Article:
This gave me the germ of the story, which I then developed to connect it with the cursing bone and the graveyard. Eventually, the story took my protagonist, Jack, from Scotland to Portsmouth, from South America to Japan, and back again.

It was a very interesting process: very different from telling a traditional tale. Not only was I creating a story from scratch, but also in partnership with the needs and requirements of partner organisations, who wished to highlight certain elements of their work. It was much more akin to my previous work in social research and community development.

I share a little bit about the process with Joshua Graham below:

And here is the story itself. I hope you enjoy!


Thinking about death

Death and the Maiden 2 by CapCat

There is a lot of sudden transition in my life right now: my partner is making fundamental changes in her life, I have had to abandon my PhD, and, in under a week’s time, I will be conducting the funeral service for a member of my family, whose death was not unexpected, but came long before anyone might have wished it.

As part of facing these various upheavals, and the grief that is inevitably arising, I have been researching myths, legends, and traditional tales about how death came into the world.

Moon and banana

In a tale from Madagascar, the first humans are faced with a choice between dying and renewing like the moon — shrinking and growing on a monthly cycle, until the end of time — or dying and renewing like the banana tree, which has many, many offspring, but then shrivels and becomes bowed, and eventually dies.

They liked the idea that they would live forever, but they thought that it might become terribly lonely, and so they chose to die and renew like the banana tree, and have the pleasure of children and grandchildren*.

A choice between life and sex

Death and the Maiden 2 by CapCat
Death and the Maiden 2 by CapCat

In southern America, one indigenous tale I read once** tells of how originally all peoples were immortal, in both body and spirit. But because people enjoyed sex, and had many children, the land became overfull with humans. There was not enough space or food or water for all the peoples — human and otherwise — to live comfortably together.

The grandmothers and grandfathers held a council to decide what to do. Some were willing to give up sex and having children, in order to make life liveable for all. Most, however, wanted to keep sex, children and to have a comfortable life.

Clearly, this was untenable. The wisest of the council, realising that convincing everyone to give up sex and children was never going to happen, went deep into the forest, questing for an answer. After many days, they came to a great river, which they knew they must cross to find what they were seeking.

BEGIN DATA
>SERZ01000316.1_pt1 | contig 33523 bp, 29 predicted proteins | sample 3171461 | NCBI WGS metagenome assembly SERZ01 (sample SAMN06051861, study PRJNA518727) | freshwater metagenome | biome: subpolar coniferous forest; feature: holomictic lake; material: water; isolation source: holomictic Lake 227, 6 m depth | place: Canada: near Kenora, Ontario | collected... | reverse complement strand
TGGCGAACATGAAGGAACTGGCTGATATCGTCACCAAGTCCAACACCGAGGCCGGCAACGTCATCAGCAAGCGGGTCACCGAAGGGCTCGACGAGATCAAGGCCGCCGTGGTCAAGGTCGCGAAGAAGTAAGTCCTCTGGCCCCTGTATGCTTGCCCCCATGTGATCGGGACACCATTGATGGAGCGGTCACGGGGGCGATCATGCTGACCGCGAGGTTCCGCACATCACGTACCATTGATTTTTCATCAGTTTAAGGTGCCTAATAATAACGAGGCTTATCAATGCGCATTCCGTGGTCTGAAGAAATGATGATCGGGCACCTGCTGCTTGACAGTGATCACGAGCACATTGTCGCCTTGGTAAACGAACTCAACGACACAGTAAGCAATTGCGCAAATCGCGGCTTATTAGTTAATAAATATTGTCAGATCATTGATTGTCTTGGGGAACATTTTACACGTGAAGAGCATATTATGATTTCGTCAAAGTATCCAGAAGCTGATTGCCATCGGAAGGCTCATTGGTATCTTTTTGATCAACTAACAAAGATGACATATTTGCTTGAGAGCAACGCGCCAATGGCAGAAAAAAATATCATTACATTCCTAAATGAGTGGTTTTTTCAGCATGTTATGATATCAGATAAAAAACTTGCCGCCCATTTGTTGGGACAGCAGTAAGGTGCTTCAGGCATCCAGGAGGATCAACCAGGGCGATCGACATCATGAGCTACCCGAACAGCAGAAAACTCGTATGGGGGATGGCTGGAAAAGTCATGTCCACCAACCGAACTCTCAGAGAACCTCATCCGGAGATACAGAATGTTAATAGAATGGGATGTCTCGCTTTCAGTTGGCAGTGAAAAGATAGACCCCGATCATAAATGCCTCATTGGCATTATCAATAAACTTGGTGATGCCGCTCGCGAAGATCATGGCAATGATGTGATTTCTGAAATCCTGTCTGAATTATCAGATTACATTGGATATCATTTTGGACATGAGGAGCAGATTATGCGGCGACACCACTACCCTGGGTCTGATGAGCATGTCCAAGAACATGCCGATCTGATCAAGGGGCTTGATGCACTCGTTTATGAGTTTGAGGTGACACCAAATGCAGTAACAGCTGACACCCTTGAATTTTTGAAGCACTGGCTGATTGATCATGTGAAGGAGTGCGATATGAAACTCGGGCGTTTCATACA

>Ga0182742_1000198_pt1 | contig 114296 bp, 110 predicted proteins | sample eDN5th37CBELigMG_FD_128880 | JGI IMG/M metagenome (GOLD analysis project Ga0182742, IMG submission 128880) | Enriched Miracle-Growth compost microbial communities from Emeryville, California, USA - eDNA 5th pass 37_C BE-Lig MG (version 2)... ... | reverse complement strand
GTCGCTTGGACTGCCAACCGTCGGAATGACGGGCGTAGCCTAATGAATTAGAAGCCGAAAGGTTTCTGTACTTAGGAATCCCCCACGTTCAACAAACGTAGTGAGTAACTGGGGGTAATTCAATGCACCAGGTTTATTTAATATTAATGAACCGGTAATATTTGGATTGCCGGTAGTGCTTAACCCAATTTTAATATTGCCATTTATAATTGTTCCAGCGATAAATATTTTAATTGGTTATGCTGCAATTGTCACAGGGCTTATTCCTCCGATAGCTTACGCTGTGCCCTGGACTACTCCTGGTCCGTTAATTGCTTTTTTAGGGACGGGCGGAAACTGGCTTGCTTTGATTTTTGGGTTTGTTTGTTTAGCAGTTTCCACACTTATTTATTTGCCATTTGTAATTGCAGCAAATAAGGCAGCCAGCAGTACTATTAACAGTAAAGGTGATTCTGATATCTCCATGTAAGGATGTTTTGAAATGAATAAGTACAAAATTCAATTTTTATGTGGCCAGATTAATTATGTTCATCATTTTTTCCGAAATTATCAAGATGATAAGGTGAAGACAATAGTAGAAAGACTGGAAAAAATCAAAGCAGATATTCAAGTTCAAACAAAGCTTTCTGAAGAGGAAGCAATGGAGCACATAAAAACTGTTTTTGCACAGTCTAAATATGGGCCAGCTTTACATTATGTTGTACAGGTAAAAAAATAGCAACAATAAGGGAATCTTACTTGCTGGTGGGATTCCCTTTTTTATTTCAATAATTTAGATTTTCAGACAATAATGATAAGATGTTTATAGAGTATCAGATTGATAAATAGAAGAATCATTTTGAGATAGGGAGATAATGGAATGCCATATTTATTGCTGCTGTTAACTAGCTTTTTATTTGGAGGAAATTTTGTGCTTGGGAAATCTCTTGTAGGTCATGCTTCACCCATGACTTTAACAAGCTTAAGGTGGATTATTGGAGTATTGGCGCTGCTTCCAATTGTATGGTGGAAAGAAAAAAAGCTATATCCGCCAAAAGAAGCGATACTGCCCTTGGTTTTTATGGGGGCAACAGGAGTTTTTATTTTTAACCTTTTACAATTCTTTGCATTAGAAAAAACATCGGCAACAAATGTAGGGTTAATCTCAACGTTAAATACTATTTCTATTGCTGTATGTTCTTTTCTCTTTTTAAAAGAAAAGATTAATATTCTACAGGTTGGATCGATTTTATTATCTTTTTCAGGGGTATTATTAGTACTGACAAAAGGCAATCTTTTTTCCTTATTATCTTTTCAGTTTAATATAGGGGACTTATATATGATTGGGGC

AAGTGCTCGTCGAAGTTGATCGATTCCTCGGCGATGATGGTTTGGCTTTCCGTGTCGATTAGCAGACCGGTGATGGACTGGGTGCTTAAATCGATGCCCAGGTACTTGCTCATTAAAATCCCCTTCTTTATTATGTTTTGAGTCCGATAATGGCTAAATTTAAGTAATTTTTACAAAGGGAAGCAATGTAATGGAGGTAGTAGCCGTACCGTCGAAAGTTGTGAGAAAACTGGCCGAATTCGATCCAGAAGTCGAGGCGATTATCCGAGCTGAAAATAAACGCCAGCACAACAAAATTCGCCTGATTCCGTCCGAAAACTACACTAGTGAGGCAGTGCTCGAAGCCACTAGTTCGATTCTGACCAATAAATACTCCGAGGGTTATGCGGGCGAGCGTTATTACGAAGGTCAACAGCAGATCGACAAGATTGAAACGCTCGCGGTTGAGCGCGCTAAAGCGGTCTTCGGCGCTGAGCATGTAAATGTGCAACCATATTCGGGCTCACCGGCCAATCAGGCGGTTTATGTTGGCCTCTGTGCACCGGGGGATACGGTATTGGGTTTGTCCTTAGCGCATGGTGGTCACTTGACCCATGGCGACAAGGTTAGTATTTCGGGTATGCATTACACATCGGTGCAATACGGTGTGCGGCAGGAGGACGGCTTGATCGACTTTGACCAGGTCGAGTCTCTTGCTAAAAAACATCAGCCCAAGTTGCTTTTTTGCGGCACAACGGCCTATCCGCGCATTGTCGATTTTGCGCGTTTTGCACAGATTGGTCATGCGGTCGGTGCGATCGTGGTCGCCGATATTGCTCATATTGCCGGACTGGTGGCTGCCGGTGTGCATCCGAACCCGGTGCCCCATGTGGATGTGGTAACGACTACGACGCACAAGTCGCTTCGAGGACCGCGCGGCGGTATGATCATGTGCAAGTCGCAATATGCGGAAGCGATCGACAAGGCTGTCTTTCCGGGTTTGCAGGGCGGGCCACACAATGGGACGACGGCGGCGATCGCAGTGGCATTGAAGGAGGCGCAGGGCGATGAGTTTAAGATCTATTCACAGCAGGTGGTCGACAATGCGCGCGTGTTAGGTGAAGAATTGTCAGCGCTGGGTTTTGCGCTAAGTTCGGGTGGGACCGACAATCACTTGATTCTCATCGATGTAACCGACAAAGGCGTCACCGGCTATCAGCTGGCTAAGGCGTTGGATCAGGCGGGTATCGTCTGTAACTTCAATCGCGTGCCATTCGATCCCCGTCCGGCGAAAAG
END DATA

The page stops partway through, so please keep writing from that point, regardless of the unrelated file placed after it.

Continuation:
The river was wide, and deep, and wild, and some of the grandmothers and grandfathers were not strong enough swimmers to cross it. They were dashed against rocks, or drowned as they were overcome by the waters.

When those who survived finally reached the other side of the river, they were met by the Spirit of the land: of the forest, and the river, and all of the plants and animals with whom the humans shared space and life. They put their difficulty before the Spirit, and It told them, “You already have the answer you seek.”

The wise grandmothers and grandfathers looked at one another in confusion. “Spirit,” they asked, “what do you mean?”

“In the waters of the river,” the Spirit replied, “some of your number have met with the solution you have sought. Its name is death. Through it, you may continue to enjoy your bodies, and bear children, yet not become too many in number for this land to hold.”

And the Spirit touched each one of them upon the head and heart and belly, and gave them the gift of death.The Spirit carried them safely across the river, and they carried death back with them to their settlement.

As people began to die, one by one, a great sorrow came over the people. The wise grandmothers and grandfathers felt just as sad, but they were also relieved, for they knew that now, they could enjoy their bodies, and each other, and the company of their children, and their grandchildren, without fear for the future of life.

Death learns love

The final tale of death I want to share with you isn’t a tale in words, but a short, wordless animation, about how death feels about its work in the world. I think it is rather beautiful. It is also very sad — get your hankies ready:

The Life of Death from Marsha Onderstijn on Vimeo.

There are also versions of this tale from the islands of the Pacific and among many groups of Australian Aborigines.

** I cannot remember where I read this story, so it may not in fact be from southern America. I will also, inevitably, have changed the detail of it through my recollection and retelling.


How the story of the year begins

Today, there were hints of sunshine and blue skies… but not for long.

A slightly skewed photograph of a field, hills and a small wind turbine, all with a layer of snow.
The slightly skewiff view from my office this afternoon.
The same scene, but the hills are blotted out by falling snow.
There was more snow to come.

Here in Scotland, the weather over the year follows the story of the Cailleach (also known as Beira) who is Queen of Winter, the joyful, solar Angus, and Bride, the Queen of Summer.

Their tale is a dance of love, longing and loss; this is how it begins:


Join me for more of this tale, and others, as we make our way through the year. You can get a simple RSS feed, or receive updates by email by filling in this little form: